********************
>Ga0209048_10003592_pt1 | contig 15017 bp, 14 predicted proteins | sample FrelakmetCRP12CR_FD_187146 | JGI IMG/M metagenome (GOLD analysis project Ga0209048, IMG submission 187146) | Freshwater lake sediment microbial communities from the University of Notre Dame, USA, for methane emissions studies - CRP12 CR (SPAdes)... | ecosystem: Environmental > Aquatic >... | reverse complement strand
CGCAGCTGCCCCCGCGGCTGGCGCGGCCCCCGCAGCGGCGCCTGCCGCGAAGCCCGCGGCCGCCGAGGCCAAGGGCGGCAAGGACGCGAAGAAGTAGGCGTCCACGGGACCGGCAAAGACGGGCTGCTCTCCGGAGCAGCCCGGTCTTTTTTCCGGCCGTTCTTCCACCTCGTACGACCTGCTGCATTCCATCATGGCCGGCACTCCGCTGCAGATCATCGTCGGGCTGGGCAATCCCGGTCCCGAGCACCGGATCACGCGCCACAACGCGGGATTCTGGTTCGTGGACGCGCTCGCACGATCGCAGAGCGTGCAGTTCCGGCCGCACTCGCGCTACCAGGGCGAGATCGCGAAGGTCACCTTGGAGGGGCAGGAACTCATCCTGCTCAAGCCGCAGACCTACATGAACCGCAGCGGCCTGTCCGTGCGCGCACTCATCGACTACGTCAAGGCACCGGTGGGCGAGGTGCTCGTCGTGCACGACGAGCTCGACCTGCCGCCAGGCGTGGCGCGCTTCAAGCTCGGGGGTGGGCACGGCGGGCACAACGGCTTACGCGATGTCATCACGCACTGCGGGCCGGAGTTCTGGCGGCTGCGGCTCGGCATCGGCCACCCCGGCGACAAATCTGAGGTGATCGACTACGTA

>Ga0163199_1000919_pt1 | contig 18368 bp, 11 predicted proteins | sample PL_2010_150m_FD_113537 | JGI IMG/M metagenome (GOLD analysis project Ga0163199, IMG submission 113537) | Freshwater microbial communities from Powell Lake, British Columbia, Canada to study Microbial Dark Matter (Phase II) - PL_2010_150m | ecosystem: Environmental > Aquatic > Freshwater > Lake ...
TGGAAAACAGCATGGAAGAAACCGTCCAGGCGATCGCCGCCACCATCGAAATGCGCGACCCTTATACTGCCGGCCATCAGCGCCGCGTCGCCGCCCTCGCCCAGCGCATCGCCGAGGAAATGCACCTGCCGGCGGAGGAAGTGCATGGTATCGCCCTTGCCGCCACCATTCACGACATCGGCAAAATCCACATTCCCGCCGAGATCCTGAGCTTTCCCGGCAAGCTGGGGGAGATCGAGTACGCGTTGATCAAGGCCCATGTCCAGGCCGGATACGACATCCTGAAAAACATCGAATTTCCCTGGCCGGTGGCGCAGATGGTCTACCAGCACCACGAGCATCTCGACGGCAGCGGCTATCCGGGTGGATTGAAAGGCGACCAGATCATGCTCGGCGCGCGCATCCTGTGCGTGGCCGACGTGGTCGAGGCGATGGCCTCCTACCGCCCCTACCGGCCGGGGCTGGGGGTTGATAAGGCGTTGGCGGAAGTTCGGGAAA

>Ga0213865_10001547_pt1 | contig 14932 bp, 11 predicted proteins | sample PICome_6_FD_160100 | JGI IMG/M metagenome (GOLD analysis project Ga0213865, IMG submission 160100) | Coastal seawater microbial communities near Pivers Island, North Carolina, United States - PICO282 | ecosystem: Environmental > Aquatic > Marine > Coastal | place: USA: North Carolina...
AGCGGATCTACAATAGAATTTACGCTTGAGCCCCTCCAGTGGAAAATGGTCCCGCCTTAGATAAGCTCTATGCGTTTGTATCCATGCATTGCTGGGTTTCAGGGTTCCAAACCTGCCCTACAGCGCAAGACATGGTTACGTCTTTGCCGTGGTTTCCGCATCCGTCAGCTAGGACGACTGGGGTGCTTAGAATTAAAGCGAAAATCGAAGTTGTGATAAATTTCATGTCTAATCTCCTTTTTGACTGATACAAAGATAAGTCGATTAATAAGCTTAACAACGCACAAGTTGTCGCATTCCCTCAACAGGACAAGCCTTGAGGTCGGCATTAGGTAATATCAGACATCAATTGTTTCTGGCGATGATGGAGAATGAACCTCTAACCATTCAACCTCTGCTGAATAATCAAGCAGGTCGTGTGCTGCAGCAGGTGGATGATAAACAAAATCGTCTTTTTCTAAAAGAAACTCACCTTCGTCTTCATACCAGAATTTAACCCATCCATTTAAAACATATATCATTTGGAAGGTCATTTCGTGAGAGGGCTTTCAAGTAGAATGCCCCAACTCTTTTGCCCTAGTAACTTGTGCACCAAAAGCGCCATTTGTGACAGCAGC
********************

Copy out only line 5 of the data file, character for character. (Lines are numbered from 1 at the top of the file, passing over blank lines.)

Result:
>Ga0213865_10001547_pt1 | contig 14932 bp, 11 predicted proteins | sample PICome_6_FD_160100 | JGI IMG/M metagenome (GOLD analysis project Ga0213865, IMG submission 160100) | Coastal seawater microbial communities near Pivers Island, North Carolina, United States - PICO282 | ecosystem: Environmental > Aquatic > Marine > Coastal | place: USA: North Carolina...